That's what he meant when he walked around Israel declaring that the kingdom of God had come upon the nation. He meant that YHWH is now decisively taking his rightful place as King of all Creation. How he was doing that, and what it all meant, and what were the implications of it all is another blog (or book) for another day. But that he was doing it was apparent to Jesus. YHWH is King. That's the Gospel 1.0.

Friday, February 19, 2010


My Ash Wednesday sermon this year was on the life of Nicodemus. He was the Pharisee who came to Jesus at night in John 3. We can trace his story through John's gospel from inquiry, to defense, to silence, and finally to the bittersweet way he outs himself as a follower of Jesus.

After Jesus was crucified (it seems likely that Nicodemus was present at the events leading up to the crucifixion, and yet he did not speak up on his behalf), Nicodemus took 75 pounds of myrrh and aloe and buried him. That 75 pounds was the precise amount prescribed in the burial of kings! So Nicodemus is making a public declaration that Jesus truly was a king.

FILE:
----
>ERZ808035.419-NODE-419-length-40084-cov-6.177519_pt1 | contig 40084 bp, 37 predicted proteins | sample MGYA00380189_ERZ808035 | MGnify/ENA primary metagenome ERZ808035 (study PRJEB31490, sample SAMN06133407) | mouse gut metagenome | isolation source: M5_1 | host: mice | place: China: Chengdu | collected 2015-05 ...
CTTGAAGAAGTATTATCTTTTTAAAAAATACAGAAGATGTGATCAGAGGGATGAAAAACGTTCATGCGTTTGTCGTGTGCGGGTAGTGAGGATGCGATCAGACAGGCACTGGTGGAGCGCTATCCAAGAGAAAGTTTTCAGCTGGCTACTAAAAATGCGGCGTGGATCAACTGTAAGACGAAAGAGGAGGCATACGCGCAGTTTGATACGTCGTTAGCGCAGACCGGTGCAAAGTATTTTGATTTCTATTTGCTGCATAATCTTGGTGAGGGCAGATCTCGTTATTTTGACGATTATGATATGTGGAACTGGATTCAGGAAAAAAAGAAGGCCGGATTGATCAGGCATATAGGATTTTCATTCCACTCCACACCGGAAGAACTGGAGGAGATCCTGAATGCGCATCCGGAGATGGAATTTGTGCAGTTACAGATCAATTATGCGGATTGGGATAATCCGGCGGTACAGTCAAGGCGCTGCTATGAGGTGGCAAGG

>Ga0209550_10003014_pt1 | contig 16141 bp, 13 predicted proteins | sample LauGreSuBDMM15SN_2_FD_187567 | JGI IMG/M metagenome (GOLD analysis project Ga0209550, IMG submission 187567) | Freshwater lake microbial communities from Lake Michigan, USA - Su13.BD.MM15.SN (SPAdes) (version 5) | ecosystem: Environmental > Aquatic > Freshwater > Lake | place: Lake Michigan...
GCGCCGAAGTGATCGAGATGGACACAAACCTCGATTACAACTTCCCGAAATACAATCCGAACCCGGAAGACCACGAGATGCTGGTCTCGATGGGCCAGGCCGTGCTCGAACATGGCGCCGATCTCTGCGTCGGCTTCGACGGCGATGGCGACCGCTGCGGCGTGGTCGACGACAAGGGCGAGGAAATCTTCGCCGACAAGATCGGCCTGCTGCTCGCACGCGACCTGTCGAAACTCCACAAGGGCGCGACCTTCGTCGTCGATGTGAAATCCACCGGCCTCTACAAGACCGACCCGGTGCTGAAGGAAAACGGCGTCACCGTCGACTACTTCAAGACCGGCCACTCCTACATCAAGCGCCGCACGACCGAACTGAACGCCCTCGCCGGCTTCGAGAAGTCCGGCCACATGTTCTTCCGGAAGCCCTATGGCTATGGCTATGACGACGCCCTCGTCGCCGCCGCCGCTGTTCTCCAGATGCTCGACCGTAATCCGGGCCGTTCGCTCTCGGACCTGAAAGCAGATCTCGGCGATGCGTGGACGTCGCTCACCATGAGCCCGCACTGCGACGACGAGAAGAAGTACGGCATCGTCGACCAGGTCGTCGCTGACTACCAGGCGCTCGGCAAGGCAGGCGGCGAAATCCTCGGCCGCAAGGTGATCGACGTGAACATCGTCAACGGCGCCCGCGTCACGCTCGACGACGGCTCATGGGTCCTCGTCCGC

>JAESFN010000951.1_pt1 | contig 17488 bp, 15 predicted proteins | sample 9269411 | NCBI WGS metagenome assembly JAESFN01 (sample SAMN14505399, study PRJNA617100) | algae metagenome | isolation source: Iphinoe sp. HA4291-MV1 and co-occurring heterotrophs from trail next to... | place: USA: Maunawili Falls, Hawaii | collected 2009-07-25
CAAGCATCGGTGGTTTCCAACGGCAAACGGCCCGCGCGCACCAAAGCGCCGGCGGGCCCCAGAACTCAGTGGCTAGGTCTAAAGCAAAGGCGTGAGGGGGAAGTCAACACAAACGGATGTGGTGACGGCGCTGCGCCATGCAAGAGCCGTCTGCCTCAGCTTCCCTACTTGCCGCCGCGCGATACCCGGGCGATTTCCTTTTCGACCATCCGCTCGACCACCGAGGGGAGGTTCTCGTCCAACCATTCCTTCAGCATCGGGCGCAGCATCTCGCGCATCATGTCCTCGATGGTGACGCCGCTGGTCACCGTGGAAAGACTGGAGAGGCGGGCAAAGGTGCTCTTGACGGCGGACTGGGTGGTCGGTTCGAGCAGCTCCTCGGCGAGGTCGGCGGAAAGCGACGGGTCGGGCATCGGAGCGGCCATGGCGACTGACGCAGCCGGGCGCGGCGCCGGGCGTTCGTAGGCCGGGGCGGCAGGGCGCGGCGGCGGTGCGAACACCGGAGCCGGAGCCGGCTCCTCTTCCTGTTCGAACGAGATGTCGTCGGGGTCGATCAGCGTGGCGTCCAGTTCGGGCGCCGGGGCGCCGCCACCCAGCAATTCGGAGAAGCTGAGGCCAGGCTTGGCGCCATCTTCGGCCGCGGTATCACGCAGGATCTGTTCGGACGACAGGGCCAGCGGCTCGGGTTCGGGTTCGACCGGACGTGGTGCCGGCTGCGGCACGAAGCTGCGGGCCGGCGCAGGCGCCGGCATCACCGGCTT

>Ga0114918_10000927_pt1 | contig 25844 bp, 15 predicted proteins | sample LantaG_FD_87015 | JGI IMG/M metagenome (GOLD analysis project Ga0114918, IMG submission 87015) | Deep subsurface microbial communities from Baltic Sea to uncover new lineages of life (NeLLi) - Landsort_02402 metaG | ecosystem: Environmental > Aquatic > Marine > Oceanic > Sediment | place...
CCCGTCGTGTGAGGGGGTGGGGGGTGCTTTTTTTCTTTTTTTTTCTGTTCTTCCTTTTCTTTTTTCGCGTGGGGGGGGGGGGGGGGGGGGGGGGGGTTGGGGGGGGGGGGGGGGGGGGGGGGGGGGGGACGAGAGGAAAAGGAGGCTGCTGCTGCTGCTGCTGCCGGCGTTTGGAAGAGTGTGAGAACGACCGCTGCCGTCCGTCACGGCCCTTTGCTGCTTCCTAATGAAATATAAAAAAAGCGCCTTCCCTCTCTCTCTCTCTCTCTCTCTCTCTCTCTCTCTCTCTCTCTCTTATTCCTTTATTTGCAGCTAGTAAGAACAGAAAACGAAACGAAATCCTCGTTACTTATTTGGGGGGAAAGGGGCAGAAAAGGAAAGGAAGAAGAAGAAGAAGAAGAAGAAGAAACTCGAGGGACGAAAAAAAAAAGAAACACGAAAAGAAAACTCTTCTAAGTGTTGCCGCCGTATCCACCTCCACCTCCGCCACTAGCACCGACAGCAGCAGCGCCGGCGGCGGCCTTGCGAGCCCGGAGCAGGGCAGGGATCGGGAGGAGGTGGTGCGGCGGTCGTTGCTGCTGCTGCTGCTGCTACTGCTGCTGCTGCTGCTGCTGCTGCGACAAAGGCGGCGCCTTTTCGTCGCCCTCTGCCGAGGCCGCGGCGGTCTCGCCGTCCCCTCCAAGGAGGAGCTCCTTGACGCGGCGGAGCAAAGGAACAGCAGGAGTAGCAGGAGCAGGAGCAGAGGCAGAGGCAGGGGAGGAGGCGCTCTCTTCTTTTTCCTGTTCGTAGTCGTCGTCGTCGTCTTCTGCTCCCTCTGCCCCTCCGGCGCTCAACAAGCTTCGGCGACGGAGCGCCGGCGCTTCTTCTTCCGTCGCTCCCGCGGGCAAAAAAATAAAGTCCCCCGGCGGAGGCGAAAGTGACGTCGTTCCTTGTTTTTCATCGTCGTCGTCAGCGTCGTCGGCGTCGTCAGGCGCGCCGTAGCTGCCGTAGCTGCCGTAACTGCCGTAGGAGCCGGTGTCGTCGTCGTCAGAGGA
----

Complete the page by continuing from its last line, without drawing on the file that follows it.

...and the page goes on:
What a way to out yourself as a disciple of Christ! But Nicodemus only confessed Jesus as King after months of keeping his mouth shut in order to protect his reputation. For too long he loved his place in this world so much that he wouldn't speak up about Jesus, because to do so could cost him everything.

The challenge for us is to consider what keeps us silent about Jesus. Is it your desire for a good reputation? to keep your place in life? to maintain peace in your family? Whatever it is, I hope you'll lay it down, at least for this season of Lent. Rather than thinking about what might be lost if you open your mouth, consider what could be gained by telling others about Jesus.

Thursday, February 18, 2010

Is This Worship?

In keeping with the Over the Rhine theme, watch this and ask yourself, is this a worship song? Or does the f*** word rule it out as worship?